In addition the industry feels strongly that in order to attract apprentices (currently a recognised barrier), the apprenticeships offered should include a nationally recognised qualification to provide value to the employee. In the same way that a degree apprenticeship includes a recognised qualification (the degree) so an apprenticeship at any other level should also contain a valued qualification. Whilst appreciating that over time the apprenticeship certificate may be viewed as a de facto qualification there were concerns that this may take time and that until the value was more widely understood apprentices would be disadvantaged.
Ensuring Consistency & Parity
The Recommended Industry Design documents provide the basic requirements deemed important by the Trailblazer groups in order that the qualifications are recognised by them as meeting the purpose of delivering the Apprenticeship Standards. Whilst no awarding organisation has to meet these standards there is clearly advantage in an awarding organisation ensuring that their qualification meets industry expectations. The trailblazer groups are keen to encourage an open market with healthy competition and variety and it was felt important to encourage parity across the various qualifications.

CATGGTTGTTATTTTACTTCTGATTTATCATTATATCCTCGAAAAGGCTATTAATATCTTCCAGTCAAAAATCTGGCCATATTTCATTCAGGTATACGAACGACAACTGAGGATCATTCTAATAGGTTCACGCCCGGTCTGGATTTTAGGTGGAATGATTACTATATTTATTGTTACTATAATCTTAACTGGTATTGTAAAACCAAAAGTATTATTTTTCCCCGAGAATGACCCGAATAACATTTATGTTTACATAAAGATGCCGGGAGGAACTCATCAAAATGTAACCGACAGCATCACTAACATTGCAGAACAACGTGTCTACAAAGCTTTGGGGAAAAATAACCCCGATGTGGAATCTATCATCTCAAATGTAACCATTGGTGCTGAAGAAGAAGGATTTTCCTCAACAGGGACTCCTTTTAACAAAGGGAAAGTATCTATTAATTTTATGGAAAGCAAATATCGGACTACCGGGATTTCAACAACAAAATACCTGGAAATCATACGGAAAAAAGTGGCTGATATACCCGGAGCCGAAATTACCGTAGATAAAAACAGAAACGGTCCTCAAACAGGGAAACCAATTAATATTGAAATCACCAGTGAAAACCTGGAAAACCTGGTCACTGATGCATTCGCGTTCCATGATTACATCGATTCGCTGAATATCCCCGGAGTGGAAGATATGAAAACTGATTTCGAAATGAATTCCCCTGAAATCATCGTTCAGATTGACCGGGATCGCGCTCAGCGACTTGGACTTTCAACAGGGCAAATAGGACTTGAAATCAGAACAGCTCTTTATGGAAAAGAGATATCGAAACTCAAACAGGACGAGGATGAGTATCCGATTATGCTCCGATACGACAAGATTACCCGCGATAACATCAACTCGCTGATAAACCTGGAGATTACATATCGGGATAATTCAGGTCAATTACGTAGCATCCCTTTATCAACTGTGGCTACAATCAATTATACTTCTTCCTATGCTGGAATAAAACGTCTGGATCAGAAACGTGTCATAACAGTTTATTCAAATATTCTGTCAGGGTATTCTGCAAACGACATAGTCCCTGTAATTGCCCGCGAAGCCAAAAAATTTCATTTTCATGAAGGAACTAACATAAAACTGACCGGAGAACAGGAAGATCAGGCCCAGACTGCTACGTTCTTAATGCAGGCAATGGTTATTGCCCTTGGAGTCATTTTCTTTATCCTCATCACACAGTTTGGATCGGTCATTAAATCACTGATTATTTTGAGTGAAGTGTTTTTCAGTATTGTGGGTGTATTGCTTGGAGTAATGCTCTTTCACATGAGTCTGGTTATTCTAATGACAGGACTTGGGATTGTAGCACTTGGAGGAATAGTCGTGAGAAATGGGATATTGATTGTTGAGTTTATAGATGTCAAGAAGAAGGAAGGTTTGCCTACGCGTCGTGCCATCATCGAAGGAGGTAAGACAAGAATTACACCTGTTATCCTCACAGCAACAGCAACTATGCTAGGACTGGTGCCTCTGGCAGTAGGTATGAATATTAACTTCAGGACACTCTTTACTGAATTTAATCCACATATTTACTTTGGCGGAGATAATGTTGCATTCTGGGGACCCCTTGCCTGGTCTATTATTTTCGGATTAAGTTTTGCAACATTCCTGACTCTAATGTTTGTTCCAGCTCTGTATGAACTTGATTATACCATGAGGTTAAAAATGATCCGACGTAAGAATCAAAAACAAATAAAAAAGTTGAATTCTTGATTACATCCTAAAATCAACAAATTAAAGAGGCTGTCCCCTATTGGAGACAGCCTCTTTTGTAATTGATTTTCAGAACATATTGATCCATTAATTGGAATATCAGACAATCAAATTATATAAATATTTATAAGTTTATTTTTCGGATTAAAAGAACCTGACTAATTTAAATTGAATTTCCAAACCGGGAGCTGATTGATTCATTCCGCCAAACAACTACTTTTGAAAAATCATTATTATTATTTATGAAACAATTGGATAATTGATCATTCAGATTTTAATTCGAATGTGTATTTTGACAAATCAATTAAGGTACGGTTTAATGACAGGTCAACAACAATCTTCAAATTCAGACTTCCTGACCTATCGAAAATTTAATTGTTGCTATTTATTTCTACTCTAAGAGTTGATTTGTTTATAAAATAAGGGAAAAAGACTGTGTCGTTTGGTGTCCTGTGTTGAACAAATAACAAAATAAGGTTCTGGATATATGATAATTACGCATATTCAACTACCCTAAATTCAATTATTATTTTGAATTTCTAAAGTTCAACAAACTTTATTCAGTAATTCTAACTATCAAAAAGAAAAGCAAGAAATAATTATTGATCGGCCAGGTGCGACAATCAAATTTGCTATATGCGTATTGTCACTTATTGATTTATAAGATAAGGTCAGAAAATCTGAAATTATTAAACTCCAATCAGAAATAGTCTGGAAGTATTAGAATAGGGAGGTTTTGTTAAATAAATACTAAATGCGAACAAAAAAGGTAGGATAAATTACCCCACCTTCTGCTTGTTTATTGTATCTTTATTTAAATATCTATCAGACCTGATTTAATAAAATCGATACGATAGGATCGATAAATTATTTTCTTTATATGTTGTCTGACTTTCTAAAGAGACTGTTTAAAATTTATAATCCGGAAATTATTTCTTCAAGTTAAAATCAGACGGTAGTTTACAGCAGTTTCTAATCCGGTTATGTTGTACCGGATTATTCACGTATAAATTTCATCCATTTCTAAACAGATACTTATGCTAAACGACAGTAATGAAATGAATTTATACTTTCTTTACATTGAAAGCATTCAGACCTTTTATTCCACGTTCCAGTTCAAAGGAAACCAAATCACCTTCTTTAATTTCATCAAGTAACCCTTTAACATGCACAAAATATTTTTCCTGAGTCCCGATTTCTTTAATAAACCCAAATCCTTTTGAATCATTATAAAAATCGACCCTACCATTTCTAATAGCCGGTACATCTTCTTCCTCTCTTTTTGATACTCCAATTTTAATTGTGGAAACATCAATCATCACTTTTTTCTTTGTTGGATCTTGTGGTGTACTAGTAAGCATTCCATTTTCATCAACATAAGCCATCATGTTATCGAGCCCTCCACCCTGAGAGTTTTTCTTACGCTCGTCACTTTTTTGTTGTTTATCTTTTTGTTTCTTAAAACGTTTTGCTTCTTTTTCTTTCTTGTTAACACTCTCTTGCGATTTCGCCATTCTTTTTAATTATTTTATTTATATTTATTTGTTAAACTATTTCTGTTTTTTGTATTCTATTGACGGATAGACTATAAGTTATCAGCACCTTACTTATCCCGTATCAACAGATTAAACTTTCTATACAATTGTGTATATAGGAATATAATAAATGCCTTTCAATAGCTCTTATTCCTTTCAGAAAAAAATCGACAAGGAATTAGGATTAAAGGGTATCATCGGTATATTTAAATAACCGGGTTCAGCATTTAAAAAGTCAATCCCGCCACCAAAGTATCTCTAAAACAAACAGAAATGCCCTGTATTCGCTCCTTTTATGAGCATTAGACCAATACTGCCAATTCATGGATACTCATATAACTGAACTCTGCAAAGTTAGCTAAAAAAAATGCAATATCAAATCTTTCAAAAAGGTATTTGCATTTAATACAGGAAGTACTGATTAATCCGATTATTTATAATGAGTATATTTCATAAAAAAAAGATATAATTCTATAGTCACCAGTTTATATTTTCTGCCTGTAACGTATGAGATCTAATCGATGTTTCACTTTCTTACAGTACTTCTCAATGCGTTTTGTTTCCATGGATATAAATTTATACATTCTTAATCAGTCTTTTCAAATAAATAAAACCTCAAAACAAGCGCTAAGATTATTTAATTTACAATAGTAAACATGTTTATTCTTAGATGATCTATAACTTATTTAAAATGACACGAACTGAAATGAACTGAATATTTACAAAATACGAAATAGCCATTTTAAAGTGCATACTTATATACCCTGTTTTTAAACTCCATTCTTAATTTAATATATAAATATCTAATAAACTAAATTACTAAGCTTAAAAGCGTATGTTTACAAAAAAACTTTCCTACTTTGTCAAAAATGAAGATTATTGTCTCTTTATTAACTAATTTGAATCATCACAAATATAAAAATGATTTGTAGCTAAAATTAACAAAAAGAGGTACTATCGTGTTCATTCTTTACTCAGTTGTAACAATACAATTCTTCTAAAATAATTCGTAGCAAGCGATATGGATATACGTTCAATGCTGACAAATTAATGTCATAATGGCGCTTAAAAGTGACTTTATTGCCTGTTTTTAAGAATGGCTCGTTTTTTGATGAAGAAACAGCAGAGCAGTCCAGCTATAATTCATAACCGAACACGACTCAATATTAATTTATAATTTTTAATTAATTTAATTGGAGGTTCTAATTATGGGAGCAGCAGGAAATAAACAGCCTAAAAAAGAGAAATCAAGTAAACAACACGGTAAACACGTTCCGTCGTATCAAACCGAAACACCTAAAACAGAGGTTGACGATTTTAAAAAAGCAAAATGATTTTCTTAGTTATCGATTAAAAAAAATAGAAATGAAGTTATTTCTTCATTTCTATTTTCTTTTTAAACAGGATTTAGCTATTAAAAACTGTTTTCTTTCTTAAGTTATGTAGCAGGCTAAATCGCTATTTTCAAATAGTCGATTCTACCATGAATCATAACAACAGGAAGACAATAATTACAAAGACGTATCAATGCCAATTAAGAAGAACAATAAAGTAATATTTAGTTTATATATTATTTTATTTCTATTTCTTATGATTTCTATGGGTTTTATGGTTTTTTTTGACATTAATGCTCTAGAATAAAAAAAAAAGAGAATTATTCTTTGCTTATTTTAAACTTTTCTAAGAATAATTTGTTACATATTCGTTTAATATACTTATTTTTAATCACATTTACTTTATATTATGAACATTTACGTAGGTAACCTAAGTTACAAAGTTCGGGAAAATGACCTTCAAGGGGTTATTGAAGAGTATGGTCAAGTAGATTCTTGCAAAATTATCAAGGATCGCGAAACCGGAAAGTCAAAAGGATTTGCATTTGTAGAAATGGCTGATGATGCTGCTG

The documents provide the recommended qualification requirements whilst still enabling individual awarding organisations to develop their own unique versions according to their market and their customer base. This baseline level of consistency provides reassurance to all employers and providers that irrespective of the awarding organisation the qualification will provide the same breadth and depth of assessment to ensure parity in apprentice learning.
In addition, the broad specifications of new qualifications have been utilised as part of the evidence to government during the process of evaluating the appropriate funding levels, particularly with reference to GLH and TQT. The Apprenticeship Standard does not name any single awarding organisation.
Reviews and Updates
The qualification specification will be updated if required when revisions are made to the individual Apprenticeship Standards and/or assessment plans.
Employer support for Awarding Organisations developing food & drink qualifications
Employers from the food & drink trailblazer groups would like to support awarding organisations developing food & drink qualifications for apprenticeship standards, with the aim of ensuring appropriate and consistent content. This support will consist of checking proposed qualification content against the above specifications and providing feedback. This support is optional and provided free of charge.
Awarding Organisations interested in accessing this support are requested to submit their proposed qualification structure, along with a mapping document that demonstrates how the core content of the standard is being met to email@example.com marking it ‘Confidential Qualification Mapping – [NAME OF QUAL]’.
Alternatively please contact us for details of the Chair of the trailblazer group in order for you to contact them directly.
Please note that the NSAFD team will not be involved in reviewing the submissions without the Awarding Organisation's permission.